Discipline and Punish in the “New School” of Animal Training
here have benne serious changes in the treatment of animals in the last couple of years. It is not only thanks to Animal Rights activists that such a great progress has been achieved, but also due to the transformation of animal training methods. One example of these changes is the success of the so called ‘clicker-training’ which also appeared in the blockbuster Hollywood megaproduction Jurassic Word. Is this new attitude towards animals the consequence of the fears from global climate change and the ensuing recognition of the ecological paradigm? This chapter argues that although the eco-effect is not to be underestimated, the new ethics towards animals can be interpreted in parallel with the human rights movement, the process of the emancipation of women as well as the expansion of the rights to freedom, which is not an absolute positive development by all means. Such a parallel interpretation may highlight that in the liberation of animals — as well as that of women — it is the ‘modern power technologies’ depicted by Michel Foucault that are put to work, in order to enhance the effectivity and usefulness of ‘obedient bodies’. Up to a point this is coincident with an eco-centric worldview, but at the same time it is also contrary to its philosophy which rejects the evaluation of any living being on the basis of their usefulness to man.
Shots from Chapter 7:
n the film Chino (1973) the protagonist played by Charles Bronson preaches respect for the horse, after having beaten up the animal with a whip because it bit him. In The Horse Whisperer (1998) Robert Redford uses his whip only symbolically. His character is turned into a hero thanks to his treatment of the horse as an equal partner with whom the cowboy communicates through body gestures instead of violence. Spirit, the Stallion of the Cimarron (2002) displays a further step towards the evaluation of the animal sphere: in this film it is really the horse who becomes the protagonist. (…) The mustang is helped to escape from the captivity of white soldiers by a Native American boy, who also tries to tame the horse but with much less violent means. (…) All this demonstrates a radical change in the methods of animal training occurring recently. The method represented by Redford was modelled on real ‘horse whisperers’ like Monty Robert who wrote a bestseller in 1996 about his striking new technique of taming horses (The Man Who Listens to Horses). (…) The fashion of the ‘whisperers’ demonstrates the same trend that is represented by the clicker-training that has become popular in dog training schools.” (pp. 281-282)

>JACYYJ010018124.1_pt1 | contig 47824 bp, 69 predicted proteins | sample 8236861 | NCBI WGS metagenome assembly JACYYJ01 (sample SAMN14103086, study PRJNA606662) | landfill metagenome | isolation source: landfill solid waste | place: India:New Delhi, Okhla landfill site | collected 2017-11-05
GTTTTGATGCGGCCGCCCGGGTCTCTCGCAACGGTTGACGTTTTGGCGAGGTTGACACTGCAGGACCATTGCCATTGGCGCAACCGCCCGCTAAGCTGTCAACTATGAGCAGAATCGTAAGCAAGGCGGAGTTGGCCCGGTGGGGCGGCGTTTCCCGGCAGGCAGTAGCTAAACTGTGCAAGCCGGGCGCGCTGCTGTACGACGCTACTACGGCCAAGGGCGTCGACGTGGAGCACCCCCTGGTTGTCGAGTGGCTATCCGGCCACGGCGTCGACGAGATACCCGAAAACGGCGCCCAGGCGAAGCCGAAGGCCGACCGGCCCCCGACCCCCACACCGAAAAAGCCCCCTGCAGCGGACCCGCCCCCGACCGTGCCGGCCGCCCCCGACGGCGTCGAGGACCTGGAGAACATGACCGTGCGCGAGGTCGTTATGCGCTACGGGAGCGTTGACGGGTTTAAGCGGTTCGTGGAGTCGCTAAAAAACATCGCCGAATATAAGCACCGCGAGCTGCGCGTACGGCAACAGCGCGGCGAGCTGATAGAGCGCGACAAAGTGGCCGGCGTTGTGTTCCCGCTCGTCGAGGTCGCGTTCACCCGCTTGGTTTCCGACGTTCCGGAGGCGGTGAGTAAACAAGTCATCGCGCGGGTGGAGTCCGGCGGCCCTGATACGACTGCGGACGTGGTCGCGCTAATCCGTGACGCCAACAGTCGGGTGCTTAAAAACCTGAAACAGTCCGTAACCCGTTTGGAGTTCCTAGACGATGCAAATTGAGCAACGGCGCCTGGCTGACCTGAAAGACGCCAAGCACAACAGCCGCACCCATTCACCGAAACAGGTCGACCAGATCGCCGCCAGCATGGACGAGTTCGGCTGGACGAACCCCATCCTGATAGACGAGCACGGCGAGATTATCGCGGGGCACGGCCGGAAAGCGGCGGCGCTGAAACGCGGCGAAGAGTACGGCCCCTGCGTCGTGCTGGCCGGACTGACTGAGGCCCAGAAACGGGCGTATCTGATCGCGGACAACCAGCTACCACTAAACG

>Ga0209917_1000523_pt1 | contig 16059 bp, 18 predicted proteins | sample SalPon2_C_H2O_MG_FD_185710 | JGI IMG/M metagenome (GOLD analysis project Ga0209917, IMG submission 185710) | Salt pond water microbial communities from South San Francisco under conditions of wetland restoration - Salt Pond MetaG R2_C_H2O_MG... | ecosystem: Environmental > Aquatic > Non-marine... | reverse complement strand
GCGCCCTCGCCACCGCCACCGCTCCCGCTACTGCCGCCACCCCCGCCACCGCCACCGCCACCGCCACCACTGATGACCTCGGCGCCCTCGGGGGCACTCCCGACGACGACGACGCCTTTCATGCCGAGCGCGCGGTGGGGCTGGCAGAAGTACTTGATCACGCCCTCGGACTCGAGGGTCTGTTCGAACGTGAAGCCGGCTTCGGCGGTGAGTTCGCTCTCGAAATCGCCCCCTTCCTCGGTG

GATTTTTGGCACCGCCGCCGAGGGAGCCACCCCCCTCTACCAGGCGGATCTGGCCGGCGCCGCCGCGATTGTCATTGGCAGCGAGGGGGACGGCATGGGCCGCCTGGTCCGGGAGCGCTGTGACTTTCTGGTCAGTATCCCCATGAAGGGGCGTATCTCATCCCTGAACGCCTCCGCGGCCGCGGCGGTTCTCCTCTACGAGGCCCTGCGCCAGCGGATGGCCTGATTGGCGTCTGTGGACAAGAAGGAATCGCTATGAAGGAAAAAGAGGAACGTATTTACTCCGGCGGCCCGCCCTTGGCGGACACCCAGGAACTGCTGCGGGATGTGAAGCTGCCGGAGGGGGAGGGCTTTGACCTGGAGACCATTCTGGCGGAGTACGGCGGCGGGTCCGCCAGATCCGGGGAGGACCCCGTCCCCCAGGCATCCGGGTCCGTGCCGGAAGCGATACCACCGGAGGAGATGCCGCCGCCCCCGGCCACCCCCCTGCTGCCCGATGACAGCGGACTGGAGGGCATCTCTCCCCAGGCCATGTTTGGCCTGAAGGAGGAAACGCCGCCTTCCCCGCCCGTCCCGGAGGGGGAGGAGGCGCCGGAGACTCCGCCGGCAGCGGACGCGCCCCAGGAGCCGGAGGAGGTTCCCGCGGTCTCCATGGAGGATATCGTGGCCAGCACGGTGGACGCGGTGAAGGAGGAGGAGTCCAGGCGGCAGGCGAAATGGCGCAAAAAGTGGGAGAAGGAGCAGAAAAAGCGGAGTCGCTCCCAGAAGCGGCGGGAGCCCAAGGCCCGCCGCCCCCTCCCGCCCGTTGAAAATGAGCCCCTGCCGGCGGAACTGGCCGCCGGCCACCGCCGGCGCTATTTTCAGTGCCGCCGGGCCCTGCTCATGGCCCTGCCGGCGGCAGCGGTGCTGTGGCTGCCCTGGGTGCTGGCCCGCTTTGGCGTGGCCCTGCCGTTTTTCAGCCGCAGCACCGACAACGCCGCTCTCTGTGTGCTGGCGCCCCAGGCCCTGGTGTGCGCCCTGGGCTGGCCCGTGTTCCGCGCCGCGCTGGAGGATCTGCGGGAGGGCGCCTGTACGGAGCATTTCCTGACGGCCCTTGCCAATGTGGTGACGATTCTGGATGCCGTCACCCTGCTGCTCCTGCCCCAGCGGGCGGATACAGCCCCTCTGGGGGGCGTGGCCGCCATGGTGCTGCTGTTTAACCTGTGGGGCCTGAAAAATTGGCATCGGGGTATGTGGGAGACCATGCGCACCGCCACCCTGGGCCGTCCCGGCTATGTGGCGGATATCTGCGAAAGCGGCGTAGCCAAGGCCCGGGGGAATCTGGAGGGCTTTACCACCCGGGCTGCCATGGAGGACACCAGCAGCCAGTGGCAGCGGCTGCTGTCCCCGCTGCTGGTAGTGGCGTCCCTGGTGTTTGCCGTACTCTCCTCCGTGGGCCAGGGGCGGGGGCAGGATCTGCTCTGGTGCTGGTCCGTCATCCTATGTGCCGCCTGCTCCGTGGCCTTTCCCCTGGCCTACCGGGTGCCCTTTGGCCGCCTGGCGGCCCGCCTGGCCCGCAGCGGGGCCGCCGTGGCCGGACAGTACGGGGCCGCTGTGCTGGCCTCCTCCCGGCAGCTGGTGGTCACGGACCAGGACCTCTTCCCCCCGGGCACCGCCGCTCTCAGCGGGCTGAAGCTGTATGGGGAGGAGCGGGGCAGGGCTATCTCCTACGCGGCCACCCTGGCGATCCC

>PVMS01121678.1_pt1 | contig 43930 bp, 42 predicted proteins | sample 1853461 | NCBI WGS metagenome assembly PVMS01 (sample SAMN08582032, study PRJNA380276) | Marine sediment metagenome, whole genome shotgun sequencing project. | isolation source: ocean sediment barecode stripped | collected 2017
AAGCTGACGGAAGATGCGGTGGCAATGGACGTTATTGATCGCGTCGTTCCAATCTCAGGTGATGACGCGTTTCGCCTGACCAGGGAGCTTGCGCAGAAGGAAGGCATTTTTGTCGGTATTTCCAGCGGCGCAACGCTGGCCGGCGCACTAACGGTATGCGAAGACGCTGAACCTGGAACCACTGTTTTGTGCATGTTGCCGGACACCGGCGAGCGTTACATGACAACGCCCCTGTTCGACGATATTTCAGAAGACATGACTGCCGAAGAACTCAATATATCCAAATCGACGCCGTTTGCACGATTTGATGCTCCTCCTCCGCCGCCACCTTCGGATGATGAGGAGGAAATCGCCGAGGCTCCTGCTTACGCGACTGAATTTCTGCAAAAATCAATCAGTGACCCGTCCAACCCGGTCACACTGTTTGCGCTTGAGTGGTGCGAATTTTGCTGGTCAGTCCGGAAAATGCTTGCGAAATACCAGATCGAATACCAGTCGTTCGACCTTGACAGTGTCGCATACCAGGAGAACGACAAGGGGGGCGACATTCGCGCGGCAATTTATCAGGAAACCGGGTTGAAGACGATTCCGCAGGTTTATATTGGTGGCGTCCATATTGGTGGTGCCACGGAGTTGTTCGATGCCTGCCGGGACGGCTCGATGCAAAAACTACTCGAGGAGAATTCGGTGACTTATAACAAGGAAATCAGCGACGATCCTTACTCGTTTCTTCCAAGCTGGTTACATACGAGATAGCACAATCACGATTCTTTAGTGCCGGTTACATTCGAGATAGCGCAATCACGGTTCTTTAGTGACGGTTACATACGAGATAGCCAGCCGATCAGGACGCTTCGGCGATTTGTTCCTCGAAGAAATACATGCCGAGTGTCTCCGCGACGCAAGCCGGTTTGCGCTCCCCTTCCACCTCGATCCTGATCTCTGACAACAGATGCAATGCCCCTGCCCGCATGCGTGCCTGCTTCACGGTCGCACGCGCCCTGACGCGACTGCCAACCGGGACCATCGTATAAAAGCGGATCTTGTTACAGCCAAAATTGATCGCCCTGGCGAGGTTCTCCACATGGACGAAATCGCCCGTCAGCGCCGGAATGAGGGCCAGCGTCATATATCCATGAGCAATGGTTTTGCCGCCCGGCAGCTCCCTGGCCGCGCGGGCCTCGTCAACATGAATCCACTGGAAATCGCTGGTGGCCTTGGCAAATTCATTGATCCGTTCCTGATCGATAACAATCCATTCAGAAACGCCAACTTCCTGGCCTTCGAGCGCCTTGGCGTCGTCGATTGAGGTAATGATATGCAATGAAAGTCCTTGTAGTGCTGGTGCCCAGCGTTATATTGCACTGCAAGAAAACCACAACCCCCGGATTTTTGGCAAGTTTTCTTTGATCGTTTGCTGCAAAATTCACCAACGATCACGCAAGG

“The work of Foucault makes one ponder whether the humane treatment of animals that seems to be the consequence of our modern liberal sensibilities is not in fact serving a less violent but more limiting disciplinary power? (…) Bonding, trust, love, and respect – these values counting as the basis of the ‘new school’ of animal training are traditionally our most important human qualities; however, if we take a closer look at the appraisals of the new and ever-stronger bonds between animals and humans, we come across arguments that may question the unconditional nature of this love. (…) The right for happiness which is expanded to animals seems to be not the goal, but the means to achieve different kinds of purposes. The lack of stress, as well as the abundance of fun and gentleness all aim at making the animals work more effectively. In Karen Pryor’s 1984 book, Don’t Shoot the Dog that laid the basis for clicker-training, there is a whole chapter dedicated to the diverse fields of applications of the methods similar to clicker-training, including the boosting of the employees’ happiness with dogs in order to increase the revenues of a firm.” (pp. 302, 305, 307)